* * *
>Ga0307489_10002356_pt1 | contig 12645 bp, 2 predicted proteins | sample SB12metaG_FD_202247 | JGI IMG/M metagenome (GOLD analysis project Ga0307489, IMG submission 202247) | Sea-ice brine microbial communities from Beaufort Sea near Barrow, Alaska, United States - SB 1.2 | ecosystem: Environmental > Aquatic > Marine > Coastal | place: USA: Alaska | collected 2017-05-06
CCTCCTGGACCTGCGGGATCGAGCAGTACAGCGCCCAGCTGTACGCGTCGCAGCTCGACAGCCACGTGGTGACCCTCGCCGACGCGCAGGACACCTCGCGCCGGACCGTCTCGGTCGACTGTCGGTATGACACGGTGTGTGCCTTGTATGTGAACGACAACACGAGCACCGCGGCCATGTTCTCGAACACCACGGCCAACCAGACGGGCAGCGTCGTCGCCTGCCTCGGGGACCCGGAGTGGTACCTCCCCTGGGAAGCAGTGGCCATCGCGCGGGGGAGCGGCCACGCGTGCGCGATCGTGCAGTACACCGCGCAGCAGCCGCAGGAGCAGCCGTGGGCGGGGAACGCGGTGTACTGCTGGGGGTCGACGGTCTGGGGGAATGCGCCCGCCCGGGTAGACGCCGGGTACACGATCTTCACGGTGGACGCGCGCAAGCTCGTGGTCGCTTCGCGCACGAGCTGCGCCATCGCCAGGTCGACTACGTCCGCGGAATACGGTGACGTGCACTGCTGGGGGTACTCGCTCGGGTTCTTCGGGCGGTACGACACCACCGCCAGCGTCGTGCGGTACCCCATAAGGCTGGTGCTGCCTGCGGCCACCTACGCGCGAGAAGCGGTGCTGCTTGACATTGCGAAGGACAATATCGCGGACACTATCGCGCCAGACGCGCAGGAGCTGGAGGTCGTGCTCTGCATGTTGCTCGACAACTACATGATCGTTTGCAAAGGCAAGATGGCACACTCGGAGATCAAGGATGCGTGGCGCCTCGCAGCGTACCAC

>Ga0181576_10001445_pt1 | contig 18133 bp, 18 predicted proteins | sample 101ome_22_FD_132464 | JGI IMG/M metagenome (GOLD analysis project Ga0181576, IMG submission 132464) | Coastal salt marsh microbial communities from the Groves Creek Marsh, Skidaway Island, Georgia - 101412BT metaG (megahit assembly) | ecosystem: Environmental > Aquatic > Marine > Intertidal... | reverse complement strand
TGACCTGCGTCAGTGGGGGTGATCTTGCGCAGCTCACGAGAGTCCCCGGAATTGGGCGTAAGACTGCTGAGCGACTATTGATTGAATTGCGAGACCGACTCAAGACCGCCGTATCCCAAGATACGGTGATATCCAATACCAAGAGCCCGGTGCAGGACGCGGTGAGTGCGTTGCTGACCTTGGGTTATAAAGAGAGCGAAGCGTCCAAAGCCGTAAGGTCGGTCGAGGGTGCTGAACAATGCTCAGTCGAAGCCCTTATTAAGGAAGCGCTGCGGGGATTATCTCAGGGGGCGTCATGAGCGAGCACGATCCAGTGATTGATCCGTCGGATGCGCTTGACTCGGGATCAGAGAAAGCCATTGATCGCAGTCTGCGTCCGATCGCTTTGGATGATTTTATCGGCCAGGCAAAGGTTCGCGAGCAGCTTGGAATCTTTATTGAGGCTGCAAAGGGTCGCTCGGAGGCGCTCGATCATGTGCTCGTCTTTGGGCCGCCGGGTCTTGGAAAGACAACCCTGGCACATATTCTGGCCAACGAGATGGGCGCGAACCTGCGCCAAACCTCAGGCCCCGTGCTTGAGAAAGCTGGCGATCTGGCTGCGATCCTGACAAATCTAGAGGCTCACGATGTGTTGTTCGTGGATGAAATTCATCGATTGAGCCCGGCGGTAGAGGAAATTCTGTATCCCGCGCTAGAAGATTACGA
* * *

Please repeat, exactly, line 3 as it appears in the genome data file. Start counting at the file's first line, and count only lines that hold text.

>Ga0181576_10001445_pt1 | contig 18133 bp, 18 predicted proteins | sample 101ome_22_FD_132464 | JGI IMG/M metagenome (GOLD analysis project Ga0181576, IMG submission 132464) | Coastal salt marsh microbial communities from the Groves Creek Marsh, Skidaway Island, Georgia - 101412BT metaG (megahit assembly) | ecosystem: Environmental > Aquatic > Marine > Intertidal... | reverse complement strand